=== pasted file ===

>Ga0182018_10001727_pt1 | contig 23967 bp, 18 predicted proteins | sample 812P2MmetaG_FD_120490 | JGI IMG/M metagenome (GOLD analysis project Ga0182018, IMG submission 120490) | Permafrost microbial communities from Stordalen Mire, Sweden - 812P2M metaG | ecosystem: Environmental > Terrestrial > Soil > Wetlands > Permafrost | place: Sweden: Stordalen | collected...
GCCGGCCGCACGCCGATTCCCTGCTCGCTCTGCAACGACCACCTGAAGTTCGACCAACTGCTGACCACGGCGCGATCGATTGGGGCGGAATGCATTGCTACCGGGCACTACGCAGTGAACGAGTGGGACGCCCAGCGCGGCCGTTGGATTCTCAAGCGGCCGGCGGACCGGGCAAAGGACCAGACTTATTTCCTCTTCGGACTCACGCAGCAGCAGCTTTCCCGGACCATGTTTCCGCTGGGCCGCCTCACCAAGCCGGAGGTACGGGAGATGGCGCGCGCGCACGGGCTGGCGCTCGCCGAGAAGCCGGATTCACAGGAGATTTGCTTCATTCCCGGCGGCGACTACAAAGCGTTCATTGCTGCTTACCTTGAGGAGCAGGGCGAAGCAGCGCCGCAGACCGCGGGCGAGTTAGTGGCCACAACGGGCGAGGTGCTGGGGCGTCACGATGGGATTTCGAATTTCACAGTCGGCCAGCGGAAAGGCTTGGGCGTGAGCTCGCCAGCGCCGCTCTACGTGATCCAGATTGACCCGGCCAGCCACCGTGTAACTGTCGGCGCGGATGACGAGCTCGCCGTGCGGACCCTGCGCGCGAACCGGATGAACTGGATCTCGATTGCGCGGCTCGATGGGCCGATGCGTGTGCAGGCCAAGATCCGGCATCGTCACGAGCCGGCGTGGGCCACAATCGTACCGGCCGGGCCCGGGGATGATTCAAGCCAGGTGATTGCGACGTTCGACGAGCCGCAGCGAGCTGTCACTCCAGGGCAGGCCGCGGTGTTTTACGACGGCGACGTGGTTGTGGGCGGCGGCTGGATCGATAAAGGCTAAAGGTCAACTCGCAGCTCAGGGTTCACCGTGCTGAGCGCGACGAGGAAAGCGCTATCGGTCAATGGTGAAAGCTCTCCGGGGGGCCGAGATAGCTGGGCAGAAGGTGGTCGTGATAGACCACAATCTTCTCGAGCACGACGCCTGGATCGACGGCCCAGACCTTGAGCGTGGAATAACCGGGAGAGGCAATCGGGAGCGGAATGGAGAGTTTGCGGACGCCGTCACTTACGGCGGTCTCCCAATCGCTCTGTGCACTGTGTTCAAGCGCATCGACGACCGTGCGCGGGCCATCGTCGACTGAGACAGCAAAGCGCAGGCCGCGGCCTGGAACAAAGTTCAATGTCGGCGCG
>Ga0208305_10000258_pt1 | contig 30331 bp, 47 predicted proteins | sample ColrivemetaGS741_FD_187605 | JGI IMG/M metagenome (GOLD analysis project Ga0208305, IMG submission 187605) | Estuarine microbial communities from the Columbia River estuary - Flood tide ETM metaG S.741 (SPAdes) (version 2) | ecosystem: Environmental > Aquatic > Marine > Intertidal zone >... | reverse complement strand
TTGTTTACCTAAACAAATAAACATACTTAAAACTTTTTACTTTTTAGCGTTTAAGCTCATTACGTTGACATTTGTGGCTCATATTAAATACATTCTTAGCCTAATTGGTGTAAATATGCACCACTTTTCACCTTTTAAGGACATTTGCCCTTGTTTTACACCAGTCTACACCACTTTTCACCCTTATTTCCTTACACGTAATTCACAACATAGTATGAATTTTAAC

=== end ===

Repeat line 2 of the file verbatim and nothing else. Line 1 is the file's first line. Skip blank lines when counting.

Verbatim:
GCCGGCCGCACGCCGATTCCCTGCTCGCTCTGCAACGACCACCTGAAGTTCGACCAACTGCTGACCACGGCGCGATCGATTGGGGCGGAATGCATTGCTACCGGGCACTACGCAGTGAACGAGTGGGACGCCCAGCGCGGCCGTTGGATTCTCAAGCGGCCGGCGGACCGGGCAAAGGACCAGACTTATTTCCTCTTCGGACTCACGCAGCAGCAGCTTTCCCGGACCATGTTTCCGCTGGGCCGCCTCACCAAGCCGGAGGTACGGGAGATGGCGCGCGCGCACGGGCTGGCGCTCGCCGAGAAGCCGGATTCACAGGAGATTTGCTTCATTCCCGGCGGCGACTACAAAGCGTTCATTGCTGCTTACCTTGAGGAGCAGGGCGAAGCAGCGCCGCAGACCGCGGGCGAGTTAGTGGCCACAACGGGCGAGGTGCTGGGGCGTCACGATGGGATTTCGAATTTCACAGTCGGCCAGCGGAAAGGCTTGGGCGTGAGCTCGCCAGCGCCGCTCTACGTGATCCAGATTGACCCGGCCAGCCACCGTGTAACTGTCGGCGCGGATGACGAGCTCGCCGTGCGGACCCTGCGCGCGAACCGGATGAACTGGATCTCGATTGCGCGGCTCGATGGGCCGATGCGTGTGCAGGCCAAGATCCGGCATCGTCACGAGCCGGCGTGGGCCACAATCGTACCGGCCGGGCCCGGGGATGATTCAAGCCAGGTGATTGCGACGTTCGACGAGCCGCAGCGAGCTGTCACTCCAGGGCAGGCCGCGGTGTTTTACGACGGCGACGTGGTTGTGGGCGGCGGCTGGATCGATAAAGGCTAAAGGTCAACTCGCAGCTCAGGGTTCACCGTGCTGAGCGCGACGAGGAAAGCGCTATCGGTCAATGGTGAAAGCTCTCCGGGGGGCCGAGATAGCTGGGCAGAAGGTGGTCGTGATAGACCACAATCTTCTCGAGCACGACGCCTGGATCGACGGCCCAGACCTTGAGCGTGGAATAACCGGGAGAGGCAATCGGGAGCGGAATGGAGAGTTTGCGGACGCCGTCACTTACGGCGGTCTCCCAATCGCTCTGTGCACTGTGTTCAAGCGCATCGACGACCGTGCGCGGGCCATCGTCGACTGAGACAGCAAAGCGCAGGCCGCGGCCTGGAACAAAGTTCAATGTCGGCGCG